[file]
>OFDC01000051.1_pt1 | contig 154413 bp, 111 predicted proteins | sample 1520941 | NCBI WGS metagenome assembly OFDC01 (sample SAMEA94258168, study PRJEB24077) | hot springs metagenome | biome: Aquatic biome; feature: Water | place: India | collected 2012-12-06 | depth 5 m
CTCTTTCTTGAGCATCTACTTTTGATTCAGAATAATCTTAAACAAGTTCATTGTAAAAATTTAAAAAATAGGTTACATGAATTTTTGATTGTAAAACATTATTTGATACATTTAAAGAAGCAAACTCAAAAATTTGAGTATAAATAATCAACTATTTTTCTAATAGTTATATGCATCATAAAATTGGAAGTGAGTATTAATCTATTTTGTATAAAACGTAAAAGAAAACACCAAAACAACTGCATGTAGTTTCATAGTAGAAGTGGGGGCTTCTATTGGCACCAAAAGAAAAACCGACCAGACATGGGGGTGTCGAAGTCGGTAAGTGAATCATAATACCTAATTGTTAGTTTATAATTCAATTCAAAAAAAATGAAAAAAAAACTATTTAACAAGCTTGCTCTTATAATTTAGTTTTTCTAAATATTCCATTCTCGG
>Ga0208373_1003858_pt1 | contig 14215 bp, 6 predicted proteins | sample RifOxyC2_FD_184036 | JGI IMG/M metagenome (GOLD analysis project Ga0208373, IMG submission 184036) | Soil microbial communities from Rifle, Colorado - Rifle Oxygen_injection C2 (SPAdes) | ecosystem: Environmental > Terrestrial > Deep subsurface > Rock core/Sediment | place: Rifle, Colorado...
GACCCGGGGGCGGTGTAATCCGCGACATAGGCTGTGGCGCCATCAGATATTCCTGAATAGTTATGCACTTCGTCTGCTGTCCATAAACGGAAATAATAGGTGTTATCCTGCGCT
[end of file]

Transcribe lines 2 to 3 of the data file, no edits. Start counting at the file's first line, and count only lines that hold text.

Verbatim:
CTCTTTCTTGAGCATCTACTTTTGATTCAGAATAATCTTAAACAAGTTCATTGTAAAAATTTAAAAAATAGGTTACATGAATTTTTGATTGTAAAACATTATTTGATACATTTAAAGAAGCAAACTCAAAAATTTGAGTATAAATAATCAACTATTTTTCTAATAGTTATATGCATCATAAAATTGGAAGTGAGTATTAATCTATTTTGTATAAAACGTAAAAGAAAACACCAAAACAACTGCATGTAGTTTCATAGTAGAAGTGGGGGCTTCTATTGGCACCAAAAGAAAAACCGACCAGACATGGGGGTGTCGAAGTCGGTAAGTGAATCATAATACCTAATTGTTAGTTTATAATTCAATTCAAAAAAAATGAAAAAAAAACTATTTAACAAGCTTGCTCTTATAATTTAGTTTTTCTAAATATTCCATTCTCGG
>Ga0208373_1003858_pt1 | contig 14215 bp, 6 predicted proteins | sample RifOxyC2_FD_184036 | JGI IMG/M metagenome (GOLD analysis project Ga0208373, IMG submission 184036) | Soil microbial communities from Rifle, Colorado - Rifle Oxygen_injection C2 (SPAdes) | ecosystem: Environmental > Terrestrial > Deep subsurface > Rock core/Sediment | place: Rifle, Colorado...